DENVER (AP) -- A 19-year-old woman could face up to five years in federal prison after pleading guilty to trying to help Islamic State militants, but her sentence depends at least in part on how helpful she was to U.S. authorities still investigating her case and others like it.
Shannon Conley pleaded guilty to one count of conspiracy to provide material support to a foreign terrorist organization in September under a deal that requires her to divulge information she may have about other Americans with similar intentions. A sentencing hearing began Friday afternoon.
FBI agents say Conley, who was arrested in April while boarding a flight that she hoped would ultimately get her to Syria, wanted to marry a suitor she met online who told her he was fighting with the extremists. She repeatedly told them she wanted to fight alongside him or use her skills as a nurse's aide to help.
Authorities became aware of Conley's growing interest in extremism in November 2013 after she started talking about terrorism with employees of a suburban Denver church. They had seen her wandering around and taking notes on the layout of the campus, according to court documents.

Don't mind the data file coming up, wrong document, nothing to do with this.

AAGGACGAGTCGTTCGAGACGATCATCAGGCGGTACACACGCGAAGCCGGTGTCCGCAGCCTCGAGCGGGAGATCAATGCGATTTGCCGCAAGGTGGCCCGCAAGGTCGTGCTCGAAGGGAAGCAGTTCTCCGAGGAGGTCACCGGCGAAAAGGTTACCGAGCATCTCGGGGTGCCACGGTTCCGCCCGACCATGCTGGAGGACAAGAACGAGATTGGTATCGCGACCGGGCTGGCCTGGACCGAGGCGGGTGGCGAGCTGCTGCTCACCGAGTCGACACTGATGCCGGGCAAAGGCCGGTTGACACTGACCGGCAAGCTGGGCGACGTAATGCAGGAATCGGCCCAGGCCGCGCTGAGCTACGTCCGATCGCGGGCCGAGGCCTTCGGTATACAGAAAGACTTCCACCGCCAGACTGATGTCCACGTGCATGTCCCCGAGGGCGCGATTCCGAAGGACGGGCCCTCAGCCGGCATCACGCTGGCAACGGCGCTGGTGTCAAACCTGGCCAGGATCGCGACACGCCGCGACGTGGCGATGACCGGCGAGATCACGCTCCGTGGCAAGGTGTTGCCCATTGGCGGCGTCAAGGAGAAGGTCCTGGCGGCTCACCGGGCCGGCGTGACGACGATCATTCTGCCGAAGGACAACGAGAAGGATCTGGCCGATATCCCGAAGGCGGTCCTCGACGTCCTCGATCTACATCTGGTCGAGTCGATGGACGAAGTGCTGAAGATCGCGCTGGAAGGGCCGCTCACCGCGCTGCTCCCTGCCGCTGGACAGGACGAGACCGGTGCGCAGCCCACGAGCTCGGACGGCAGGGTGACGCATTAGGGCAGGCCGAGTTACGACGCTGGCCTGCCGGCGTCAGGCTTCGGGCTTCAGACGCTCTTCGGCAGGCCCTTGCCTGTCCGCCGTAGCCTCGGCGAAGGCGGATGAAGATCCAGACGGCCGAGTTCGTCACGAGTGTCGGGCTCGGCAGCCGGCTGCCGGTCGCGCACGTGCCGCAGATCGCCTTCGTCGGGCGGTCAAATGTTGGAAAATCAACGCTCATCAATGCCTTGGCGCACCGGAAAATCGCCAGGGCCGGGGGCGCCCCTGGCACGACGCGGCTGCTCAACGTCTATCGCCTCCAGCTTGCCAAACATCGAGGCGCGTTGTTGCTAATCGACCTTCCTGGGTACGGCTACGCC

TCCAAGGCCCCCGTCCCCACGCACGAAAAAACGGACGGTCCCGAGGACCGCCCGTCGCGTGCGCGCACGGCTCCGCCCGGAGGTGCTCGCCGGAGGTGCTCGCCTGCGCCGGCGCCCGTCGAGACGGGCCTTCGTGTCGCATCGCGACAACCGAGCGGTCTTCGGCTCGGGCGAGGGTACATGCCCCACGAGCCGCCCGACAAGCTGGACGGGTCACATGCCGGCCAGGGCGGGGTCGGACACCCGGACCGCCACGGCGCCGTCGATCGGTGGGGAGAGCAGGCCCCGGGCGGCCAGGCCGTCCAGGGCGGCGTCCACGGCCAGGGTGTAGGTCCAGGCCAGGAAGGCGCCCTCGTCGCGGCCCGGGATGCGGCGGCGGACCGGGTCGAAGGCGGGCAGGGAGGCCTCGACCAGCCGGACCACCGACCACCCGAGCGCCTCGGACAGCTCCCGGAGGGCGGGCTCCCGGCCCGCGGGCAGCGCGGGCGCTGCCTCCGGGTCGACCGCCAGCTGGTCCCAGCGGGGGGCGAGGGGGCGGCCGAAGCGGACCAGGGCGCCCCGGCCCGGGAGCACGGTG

FBI agents met repeatedly with Conley starting in late 2013 hoping to dissuade her from leaving, suggesting she pursue humanitarian work instead. But she told them she was intent on waging jihad in the Middle East, even though she knew it was illegal, according to court documents. She believed it was her only answer to correcting what she saw as wrongs perpetrated against the Muslim world.
After her arrest, authorities say they found CDs by U.S.-born radical cleric Anwar al-Awlaki among her belongings.
Conley, a convert to Islam, was exploring her faith when she was led astray, her attorney Robert Pepin has said. She was unaware of the atrocities committed by the Islamic State group, and since her arrest she is no longer interested in traveling to Syria to help extremists wage violent jihad.
But in declining to release her before her sentencing, U.S. District Judge Raymond P. Moore noted that even though Conley was cooperative with FBI agents during their investigation, she remained intent on going overseas.
Her case comes as U.S. officials are putting new energy into trying to understand what radicalizes people far removed from the fight and trying to prod countries to do a better job of keeping them from joining up.